In current study, gene expression data of GSE41035 (https://www.ncbi.nlm.nih.gov/geo/query/acc.cgi?acc=GSE41035) and GSE31684 [8] were downloaded from Gene Expression Omnibus (GEO) database (http://www.ncbi.nlm.nih.gov/geo/), respectively. Both of these two datasets were sequenced on [HG-U133_Plus_2] Affymetrix Human Genome U133 Plus 2.0 Array. In GSE41035 uploaded by Modrusan et al., total of 24 cell samples, ranging from GSM1007032 to GSM1007055, were included. In this dataset, RT112 cells, a bladder cancer cell line, were transduced with a doxycycline-inducible control EGFP short hairpin (shRNA) or three independent FGFR3 shRNAs and then treated with or without doxycycline for depletion of FGFR3 protein. Consequently, gene expression alterations induced by FGFR3 loss would be identified by microarray analysis. The dataset GSE31684 uploaded by Riester et al. contained the gene expression patterns associated with clinical and prognostic variables of 93 bladder cancer patients managed by radical cystectomy. For these 93 patients, the median ages were ranged from 32.1 to 91.1 years and the male/female ratio was 68/25. Meanwhile, 95% of them were transitional cell carcinoma (TCC), and the remains were TCC/squamous. In addition, the radical cystectomy stages of them were 5 cases of pTa, 10 cases of pT1, 17 cases of pT2, 42 cases of pT3, and 19 cases of pT4, and the follow-up times of them were ranged from 1 to 175 months. This study was approved by Memorial Sloan-Kettering Cancer Center Institutional Review Board.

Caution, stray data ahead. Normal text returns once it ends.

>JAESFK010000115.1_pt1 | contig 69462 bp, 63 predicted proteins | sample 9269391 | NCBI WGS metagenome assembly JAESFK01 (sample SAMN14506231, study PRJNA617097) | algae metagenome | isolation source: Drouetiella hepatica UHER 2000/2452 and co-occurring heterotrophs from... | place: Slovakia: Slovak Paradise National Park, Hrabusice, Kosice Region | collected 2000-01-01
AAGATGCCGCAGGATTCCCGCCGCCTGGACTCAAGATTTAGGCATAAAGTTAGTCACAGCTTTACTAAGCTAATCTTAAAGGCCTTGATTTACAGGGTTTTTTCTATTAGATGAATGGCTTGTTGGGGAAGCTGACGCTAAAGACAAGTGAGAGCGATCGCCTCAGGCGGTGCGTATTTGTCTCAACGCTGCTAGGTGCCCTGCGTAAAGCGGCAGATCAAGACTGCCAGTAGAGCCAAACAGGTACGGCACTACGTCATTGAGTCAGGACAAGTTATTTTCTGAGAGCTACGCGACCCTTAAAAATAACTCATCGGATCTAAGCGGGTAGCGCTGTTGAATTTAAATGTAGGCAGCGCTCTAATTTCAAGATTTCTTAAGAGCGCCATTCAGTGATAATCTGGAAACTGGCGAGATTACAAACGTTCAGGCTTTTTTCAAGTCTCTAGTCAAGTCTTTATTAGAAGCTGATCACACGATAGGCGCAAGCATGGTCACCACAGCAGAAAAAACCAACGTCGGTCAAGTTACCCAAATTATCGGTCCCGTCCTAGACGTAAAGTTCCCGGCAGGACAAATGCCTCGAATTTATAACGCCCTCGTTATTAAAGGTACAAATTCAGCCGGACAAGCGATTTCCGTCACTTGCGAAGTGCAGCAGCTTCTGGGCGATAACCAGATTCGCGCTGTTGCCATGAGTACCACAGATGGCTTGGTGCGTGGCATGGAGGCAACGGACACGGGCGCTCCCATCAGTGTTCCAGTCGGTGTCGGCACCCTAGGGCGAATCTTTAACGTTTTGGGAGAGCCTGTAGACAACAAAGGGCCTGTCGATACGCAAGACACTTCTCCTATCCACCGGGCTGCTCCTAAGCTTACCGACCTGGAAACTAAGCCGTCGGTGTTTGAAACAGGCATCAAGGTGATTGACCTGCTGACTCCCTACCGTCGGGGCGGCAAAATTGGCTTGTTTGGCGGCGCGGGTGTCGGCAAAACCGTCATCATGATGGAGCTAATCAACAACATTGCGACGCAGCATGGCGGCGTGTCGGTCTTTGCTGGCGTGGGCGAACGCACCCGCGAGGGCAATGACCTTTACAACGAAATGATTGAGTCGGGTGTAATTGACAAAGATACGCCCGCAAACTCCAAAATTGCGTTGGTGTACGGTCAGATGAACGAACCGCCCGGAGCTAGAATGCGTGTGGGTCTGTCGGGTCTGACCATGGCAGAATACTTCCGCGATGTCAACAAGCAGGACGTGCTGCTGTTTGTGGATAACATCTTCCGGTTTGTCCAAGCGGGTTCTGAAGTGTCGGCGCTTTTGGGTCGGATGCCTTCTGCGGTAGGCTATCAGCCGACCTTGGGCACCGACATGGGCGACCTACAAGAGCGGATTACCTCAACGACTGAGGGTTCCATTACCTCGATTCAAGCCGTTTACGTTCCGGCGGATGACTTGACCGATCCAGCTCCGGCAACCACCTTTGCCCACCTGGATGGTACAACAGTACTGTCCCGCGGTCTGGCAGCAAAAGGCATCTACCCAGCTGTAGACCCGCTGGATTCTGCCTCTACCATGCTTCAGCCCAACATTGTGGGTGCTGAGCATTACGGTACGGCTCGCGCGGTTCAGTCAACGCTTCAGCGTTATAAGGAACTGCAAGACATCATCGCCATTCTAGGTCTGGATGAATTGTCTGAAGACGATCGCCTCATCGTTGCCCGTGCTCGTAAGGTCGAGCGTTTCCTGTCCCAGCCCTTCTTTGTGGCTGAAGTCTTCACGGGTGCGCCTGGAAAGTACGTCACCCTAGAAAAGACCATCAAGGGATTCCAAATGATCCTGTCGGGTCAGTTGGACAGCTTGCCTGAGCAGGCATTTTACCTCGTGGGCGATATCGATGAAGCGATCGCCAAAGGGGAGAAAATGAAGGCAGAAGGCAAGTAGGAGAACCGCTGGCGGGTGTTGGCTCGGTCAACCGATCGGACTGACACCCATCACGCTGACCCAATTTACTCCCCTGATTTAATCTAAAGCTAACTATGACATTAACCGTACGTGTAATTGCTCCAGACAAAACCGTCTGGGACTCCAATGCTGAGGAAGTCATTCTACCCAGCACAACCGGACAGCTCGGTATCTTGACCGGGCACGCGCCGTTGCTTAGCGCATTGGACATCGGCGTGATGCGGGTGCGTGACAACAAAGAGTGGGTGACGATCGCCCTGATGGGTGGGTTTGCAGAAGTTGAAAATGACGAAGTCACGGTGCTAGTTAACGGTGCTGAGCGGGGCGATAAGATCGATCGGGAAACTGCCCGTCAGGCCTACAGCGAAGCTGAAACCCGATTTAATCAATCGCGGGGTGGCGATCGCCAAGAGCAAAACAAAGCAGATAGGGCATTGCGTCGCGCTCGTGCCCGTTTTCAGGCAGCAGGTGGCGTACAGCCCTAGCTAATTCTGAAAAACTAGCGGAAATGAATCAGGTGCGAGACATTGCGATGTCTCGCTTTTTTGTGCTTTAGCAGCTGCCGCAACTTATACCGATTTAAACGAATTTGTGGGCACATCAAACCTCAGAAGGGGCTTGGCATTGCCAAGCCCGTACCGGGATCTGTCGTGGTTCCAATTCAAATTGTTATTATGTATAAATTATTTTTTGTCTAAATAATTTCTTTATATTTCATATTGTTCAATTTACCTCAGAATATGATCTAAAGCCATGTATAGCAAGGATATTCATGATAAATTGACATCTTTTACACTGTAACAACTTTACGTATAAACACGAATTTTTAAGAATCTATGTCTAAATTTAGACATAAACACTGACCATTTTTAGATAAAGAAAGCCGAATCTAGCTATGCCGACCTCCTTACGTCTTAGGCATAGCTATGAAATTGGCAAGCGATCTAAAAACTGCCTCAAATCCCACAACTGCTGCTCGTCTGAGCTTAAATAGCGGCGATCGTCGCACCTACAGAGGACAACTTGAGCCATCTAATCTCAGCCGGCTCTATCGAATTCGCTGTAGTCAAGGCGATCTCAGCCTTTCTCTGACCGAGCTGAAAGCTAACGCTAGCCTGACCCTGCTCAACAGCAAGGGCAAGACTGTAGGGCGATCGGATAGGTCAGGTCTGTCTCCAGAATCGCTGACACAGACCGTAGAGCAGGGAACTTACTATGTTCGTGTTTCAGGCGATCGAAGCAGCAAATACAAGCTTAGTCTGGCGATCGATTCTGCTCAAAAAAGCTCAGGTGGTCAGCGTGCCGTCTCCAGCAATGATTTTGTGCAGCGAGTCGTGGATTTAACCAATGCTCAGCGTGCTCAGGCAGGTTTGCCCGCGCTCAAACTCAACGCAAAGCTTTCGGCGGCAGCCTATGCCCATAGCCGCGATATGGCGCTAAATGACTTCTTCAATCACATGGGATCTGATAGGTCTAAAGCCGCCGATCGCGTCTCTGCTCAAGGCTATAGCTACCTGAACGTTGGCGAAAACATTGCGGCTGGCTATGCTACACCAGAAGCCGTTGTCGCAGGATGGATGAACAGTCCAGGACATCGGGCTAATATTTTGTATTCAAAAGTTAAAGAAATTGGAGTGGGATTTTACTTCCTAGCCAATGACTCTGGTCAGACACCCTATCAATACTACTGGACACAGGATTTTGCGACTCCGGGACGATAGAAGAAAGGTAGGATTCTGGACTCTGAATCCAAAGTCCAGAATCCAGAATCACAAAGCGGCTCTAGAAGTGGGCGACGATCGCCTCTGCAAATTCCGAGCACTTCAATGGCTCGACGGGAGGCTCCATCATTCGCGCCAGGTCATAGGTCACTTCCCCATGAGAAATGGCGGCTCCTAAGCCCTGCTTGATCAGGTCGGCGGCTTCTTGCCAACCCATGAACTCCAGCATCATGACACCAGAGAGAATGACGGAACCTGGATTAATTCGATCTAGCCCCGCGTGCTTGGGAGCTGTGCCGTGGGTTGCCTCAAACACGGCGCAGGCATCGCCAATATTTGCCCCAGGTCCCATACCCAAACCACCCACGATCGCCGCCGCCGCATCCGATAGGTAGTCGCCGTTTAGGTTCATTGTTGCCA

Data preprocessing and DEG identification

RankProd is a simple and rapid method for DEG identification, which is based on the rank of gene expression and reliably utilized to explore difference of dataset with small sample size. After normalized by robust multi-array average (RMA) [9], the probe-level data in CEL files were converted into expression measures. Then, RankProd [10] was applied to identify the differentially expressed genes between the FGFR3-depleted RT112 cells and the control cells. False discovery ratio (FDR) <0.05 was set as the threshold.

GO functional enrichment analysis

Gene Ontology (GO) is a tool for functional annotation of large-scale genomic data [11]. In the current study, we used GO function [12] to identify the over-represented GO biology processes among the DEGs. p value <0.05 was chosen as cutoff criterion.